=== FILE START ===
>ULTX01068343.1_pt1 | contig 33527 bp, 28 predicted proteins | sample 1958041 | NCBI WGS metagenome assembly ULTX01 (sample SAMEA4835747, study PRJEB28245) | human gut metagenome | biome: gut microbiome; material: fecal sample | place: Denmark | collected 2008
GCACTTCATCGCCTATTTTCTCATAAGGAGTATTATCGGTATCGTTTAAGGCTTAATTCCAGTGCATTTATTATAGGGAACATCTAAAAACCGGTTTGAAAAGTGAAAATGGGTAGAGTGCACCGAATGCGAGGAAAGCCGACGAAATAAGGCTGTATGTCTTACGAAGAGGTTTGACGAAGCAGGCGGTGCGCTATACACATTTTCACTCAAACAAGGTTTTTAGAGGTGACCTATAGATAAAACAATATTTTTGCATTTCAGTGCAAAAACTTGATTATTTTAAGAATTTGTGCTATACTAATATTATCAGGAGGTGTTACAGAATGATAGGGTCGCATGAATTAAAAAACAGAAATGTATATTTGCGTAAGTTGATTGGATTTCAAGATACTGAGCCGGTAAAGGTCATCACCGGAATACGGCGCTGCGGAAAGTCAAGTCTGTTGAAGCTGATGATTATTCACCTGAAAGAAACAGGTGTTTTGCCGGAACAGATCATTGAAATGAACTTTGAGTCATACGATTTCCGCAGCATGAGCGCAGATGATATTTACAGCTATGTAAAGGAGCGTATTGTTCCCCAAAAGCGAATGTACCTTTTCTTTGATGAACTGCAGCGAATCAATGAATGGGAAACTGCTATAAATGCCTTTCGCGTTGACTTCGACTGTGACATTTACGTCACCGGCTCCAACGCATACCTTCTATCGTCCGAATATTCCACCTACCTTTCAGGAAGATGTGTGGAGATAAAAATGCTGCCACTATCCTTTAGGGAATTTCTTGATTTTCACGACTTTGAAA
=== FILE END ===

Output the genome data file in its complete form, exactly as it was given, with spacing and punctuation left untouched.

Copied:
>ULTX01068343.1_pt1 | contig 33527 bp, 28 predicted proteins | sample 1958041 | NCBI WGS metagenome assembly ULTX01 (sample SAMEA4835747, study PRJEB28245) | human gut metagenome | biome: gut microbiome; material: fecal sample | place: Denmark | collected 2008
GCACTTCATCGCCTATTTTCTCATAAGGAGTATTATCGGTATCGTTTAAGGCTTAATTCCAGTGCATTTATTATAGGGAACATCTAAAAACCGGTTTGAAAAGTGAAAATGGGTAGAGTGCACCGAATGCGAGGAAAGCCGACGAAATAAGGCTGTATGTCTTACGAAGAGGTTTGACGAAGCAGGCGGTGCGCTATACACATTTTCACTCAAACAAGGTTTTTAGAGGTGACCTATAGATAAAACAATATTTTTGCATTTCAGTGCAAAAACTTGATTATTTTAAGAATTTGTGCTATACTAATATTATCAGGAGGTGTTACAGAATGATAGGGTCGCATGAATTAAAAAACAGAAATGTATATTTGCGTAAGTTGATTGGATTTCAAGATACTGAGCCGGTAAAGGTCATCACCGGAATACGGCGCTGCGGAAAGTCAAGTCTGTTGAAGCTGATGATTATTCACCTGAAAGAAACAGGTGTTTTGCCGGAACAGATCATTGAAATGAACTTTGAGTCATACGATTTCCGCAGCATGAGCGCAGATGATATTTACAGCTATGTAAAGGAGCGTATTGTTCCCCAAAAGCGAATGTACCTTTTCTTTGATGAACTGCAGCGAATCAATGAATGGGAAACTGCTATAAATGCCTTTCGCGTTGACTTCGACTGTGACATTTACGTCACCGGCTCCAACGCATACCTTCTATCGTCCGAATATTCCACCTACCTTTCAGGAAGATGTGTGGAGATAAAAATGCTGCCACTATCCTTTAGGGAATTTCTTGATTTTCACGACTTTGAAA